This is a question from Exercises 8.3 from Introduction to Mathematical Statistics by Hogg, Craig, McKean.

Question: Let $X_1, X_2, \cdots ,X_n$ and $Y_1, Y_2, \cdots ,Y_n$ be independent random samples from two normal distributions $\mathcal{N}(μ_1, σ^2)$ and $\mathcal{N}(μ_2, σ^2)$, respectively, where $σ^2$ is the common but unknown variance. Find the likelihood ratio $\Lambda$ for testing $H_0 : μ_1 = μ_2 = 0$ against all alternatives. Rewrite $\Lambda$ so that it is a function of a statistic $Z$ which has a well-known distribution. Give the distribution of $Z$ under both null and alternative hypotheses.

I have viewed a similar question here. It had the case of known variance, and so I wasn't able to check my answer.

My attempt is as follows. I would really appreciate if someone could check it and give some advice.

Solution attempt: I started by writing the likelihood function. To do this, I use that the samples are independent, and that within each sample, the observations are iid. I write $\theta = (\mu_1, \mu_2, \sigma^2).$ We have $$L(\theta; \mathbf{x}, \mathbf{y}) = \dfrac{1}{(2\pi \sigma^2)^n} \exp \left({-\dfrac{1}{2 \sigma^2} (\sum (x_i - \mu_1)^2 + \sum(y_i - \mu_2)^2)}\right).$$

Under $H_0$, the MLEs are $\mu_1 = \mu_2 = 0$, $\hat{\sigma_0}^2 = \dfrac{1}{2n} \left(\sum x_i^2 + \sum y_i^2\right)$. I denote the MLE as $\theta_0$. This gives the likelihood as $$L(\hat{\theta_0})= \dfrac{1}{(2 \pi \sigma_0^2)^{n}} e^{-n}.$$

The unrestricted MLEs are $\hat{\mu_1} = \bar{x}, \hat{\mu_2} = \bar{y}$ and $\hat{\sigma_1^2} = \dfrac{1}{2n} (\sum (x_i-\bar{x})^2 - \sum(y_i-\bar{y})^2)$. I denote this MLE by $\hat{\theta}$. I evaluate the likelihood and obtain $$L(\hat{\theta})= \dfrac{1}{(2 \pi \sigma_1^2)^{n}} e^{-n}.$$

Thus $\Lambda = \left(\dfrac{\hat{\sigma_1}^2}{\hat{\sigma_0}^2}\right)^n.$ I then obtain $$\Lambda^{1/n} = \dfrac{ \sum(x_i - \bar{x})^2 + \sum(y_i - \bar{y})^2}{\sum x_i^2 + \sum y_i^2}.$$

I'm not really sure what to do now. I know that $\sum(x_i-\bar{x})^2 = \sum x_i^2 - n \bar{x}^2$ so I could write $$\Lambda^{1/n} = \dfrac{\sum x_i^2 - n \bar{x}^2 + \sum y_i^2 - n\bar{y}^2}{\sum x_i^2 + \sum y_i^2}.$$

At this point I am stuck as I do not know what statistic this is a function of. Could someone please help me? Thank you!


1 Answer 1


I am leaving a general sketch here.

$\bullet$ The likelihood function is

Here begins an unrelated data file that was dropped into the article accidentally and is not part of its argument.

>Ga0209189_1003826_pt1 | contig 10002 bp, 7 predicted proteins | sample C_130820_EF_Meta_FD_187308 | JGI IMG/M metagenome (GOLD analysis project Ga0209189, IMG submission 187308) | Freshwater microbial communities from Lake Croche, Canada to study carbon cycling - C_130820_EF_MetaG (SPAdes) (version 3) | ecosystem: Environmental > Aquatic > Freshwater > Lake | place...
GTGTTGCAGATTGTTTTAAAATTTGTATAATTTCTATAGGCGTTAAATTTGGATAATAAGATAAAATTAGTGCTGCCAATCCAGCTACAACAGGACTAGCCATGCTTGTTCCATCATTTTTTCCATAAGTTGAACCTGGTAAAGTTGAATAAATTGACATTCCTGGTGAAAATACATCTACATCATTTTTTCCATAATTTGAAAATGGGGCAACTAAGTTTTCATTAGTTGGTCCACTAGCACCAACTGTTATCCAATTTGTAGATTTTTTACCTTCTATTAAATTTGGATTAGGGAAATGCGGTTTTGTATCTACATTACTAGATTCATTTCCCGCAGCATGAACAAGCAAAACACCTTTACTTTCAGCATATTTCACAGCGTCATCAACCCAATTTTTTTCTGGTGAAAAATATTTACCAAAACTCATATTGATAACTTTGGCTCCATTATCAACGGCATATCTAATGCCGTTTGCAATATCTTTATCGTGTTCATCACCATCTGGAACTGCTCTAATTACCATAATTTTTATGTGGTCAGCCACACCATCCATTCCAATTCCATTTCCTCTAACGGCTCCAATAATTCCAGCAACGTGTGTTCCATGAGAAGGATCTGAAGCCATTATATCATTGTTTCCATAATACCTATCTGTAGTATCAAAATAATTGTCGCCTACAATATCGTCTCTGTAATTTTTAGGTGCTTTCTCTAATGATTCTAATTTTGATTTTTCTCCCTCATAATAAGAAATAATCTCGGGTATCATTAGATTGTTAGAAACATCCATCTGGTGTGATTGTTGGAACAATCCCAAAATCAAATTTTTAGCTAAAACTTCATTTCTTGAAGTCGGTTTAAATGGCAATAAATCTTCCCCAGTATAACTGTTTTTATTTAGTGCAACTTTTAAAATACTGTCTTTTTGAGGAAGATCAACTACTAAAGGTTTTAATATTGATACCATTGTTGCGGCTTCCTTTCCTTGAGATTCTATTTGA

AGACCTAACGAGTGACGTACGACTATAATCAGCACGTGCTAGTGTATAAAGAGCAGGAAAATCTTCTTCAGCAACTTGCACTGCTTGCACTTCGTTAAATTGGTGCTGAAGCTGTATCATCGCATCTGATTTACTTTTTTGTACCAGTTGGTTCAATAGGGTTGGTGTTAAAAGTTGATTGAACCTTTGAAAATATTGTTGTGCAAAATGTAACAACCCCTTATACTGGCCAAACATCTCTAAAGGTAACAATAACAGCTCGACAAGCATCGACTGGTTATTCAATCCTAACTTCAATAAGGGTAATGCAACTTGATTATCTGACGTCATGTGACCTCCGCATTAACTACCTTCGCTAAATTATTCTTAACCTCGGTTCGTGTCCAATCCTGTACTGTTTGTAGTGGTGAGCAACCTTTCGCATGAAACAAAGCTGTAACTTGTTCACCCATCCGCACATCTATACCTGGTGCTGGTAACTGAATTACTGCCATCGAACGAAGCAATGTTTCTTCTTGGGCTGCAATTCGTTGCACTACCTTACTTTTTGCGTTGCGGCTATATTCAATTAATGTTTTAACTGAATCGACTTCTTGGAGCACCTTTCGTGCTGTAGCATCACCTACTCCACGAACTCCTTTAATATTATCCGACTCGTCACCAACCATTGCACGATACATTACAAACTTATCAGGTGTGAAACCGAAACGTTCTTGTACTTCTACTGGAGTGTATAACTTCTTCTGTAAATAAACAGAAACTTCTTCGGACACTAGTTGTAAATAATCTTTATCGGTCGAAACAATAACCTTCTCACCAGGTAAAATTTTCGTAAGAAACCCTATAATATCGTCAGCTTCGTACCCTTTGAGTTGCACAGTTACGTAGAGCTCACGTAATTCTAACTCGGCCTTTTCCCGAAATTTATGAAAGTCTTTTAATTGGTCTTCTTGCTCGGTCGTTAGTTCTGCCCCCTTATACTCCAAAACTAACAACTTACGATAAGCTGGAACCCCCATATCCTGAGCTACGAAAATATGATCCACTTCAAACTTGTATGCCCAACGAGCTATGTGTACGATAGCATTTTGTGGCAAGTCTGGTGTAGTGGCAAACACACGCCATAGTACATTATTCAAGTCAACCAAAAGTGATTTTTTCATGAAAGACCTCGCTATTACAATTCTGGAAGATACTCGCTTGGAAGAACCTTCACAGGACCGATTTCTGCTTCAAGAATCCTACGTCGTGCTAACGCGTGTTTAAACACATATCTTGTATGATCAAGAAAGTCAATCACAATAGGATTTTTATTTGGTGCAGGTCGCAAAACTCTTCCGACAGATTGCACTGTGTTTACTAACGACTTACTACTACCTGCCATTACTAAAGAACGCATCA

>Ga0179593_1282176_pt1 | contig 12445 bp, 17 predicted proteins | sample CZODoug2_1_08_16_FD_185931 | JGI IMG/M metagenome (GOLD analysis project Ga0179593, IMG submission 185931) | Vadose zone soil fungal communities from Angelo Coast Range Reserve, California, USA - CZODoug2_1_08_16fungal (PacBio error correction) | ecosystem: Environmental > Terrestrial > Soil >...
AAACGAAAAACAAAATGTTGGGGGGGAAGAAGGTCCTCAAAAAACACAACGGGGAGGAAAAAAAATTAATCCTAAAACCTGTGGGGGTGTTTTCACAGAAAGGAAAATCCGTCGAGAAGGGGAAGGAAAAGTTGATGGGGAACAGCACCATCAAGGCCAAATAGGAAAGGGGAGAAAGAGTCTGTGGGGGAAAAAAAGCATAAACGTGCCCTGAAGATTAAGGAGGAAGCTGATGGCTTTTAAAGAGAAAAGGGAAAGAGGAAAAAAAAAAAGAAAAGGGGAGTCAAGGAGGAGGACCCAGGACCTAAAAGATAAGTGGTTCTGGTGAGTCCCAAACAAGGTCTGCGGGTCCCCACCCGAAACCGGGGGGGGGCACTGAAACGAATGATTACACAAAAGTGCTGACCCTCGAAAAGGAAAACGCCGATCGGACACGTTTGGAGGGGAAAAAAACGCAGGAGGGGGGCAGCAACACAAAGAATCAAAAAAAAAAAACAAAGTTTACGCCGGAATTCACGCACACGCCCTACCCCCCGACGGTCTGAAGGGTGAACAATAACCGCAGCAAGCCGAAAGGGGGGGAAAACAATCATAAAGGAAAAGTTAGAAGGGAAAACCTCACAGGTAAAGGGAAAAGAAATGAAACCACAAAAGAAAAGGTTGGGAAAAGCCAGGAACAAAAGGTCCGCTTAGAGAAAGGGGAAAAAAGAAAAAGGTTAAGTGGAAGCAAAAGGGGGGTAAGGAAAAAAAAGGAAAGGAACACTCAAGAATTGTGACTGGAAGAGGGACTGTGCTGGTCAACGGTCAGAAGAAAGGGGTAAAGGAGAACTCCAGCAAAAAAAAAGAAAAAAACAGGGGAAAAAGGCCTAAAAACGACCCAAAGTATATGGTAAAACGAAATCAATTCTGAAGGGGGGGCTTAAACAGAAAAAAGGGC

\begin{align}\mathcal L &=\frac{1}{(2\pi \sigma^2)^n} \exp \left[{-\frac{1}{2 \sigma^2} \left\{\sum_{i=1}^n (x_i - \mu_1)^2 + \sum_{j=1}^n(y_j- \mu_2)^2\right\}}\right]. \tag 1\label 1\end{align}

$\bullet$ From $\eqref 1,$ it is easy to check \begin{align}\hat \mu_1 &= \bar x, \\ \hat \mu_2 &= \bar y, \\ \hat \sigma^2 &= \frac1{2n}\left[\sum_{i=1}^n (x_i - \bar x)^2 + \sum_{j=1}^n(y_j- \bar y)^2\right] \\ &= \frac1{2n}\left[ns_1^2 +ns_2^2\right].\tag 2\label 2 \end{align}

$\bullet$ In $\Theta_0,$ $$\begin{align}\hat\mu &= \frac{n\bar x+ n\bar y }{2n}, \\\hat \sigma^2 &=\frac1{2n}\left[\sum_{i=1}^n (x_i - \hat \mu)^2 + \sum_{j=1}^n(y_j- \hat \mu)^2\right] \\ &= \frac{1}{2n}\left[ns_1^2+ ns_2^2 + \frac{n^2}{2n}(\bar x-\bar y)^2\right].\end{align}\tag 3 \label 3 $$

Therefore \begin{align}\Lambda = \frac{\mathcal L\left(\hat \Theta_0\right)}{\mathcal L\left(\hat \Theta\right)} &= \left[\frac{ns_1^2 +ns_2^2}{ns_1^2+ ns_2^2 + \frac{n^2}{2n}(\bar x-\bar y)^2}\right]^n;\tag 4\end{align}

defining \begin{align}S^2 &:= \frac1{2n-2}\left[ns_1^2 + ns_2^2\right]\\ t &:= \frac{\bar x-\bar y}{S\sqrt{\frac1n+\frac1n}}, \tag 5\label 5 \end{align} $\Lambda$ can be expressed as

$$\Lambda = \frac{1}{\left[1 + \frac{t^2}{2n-2}\right]^{n}}.\tag 6$$

$\bullet$ $t$ can be shown to follow $\mathsf t_{2n-2}.$ The LR test is then based on $t.$

$\bullet$ In general, if $\delta := \mu_1-\mu_2,$ then it is also an easy exercise to check the distribution of $\frac{(\bar x-\bar y) - \delta}{S\sqrt{\frac1n+\frac1n}}.$

  • $\begingroup$ Thank you! I have studied your post and managed to understand. But I think we are testing for $(\mu_1, \mu_2) = (0,0)$ rather than $\mu_1 = mu_2$ and that may make things a bit different? Could you let me know your view on this? Thanks again $\endgroup$
    – Balkys
    Commented Dec 21, 2022 at 21:35
  • 1
    $\begingroup$ I see. My bad. I would update this post holidays. $\endgroup$ Commented Dec 22, 2022 at 8:39

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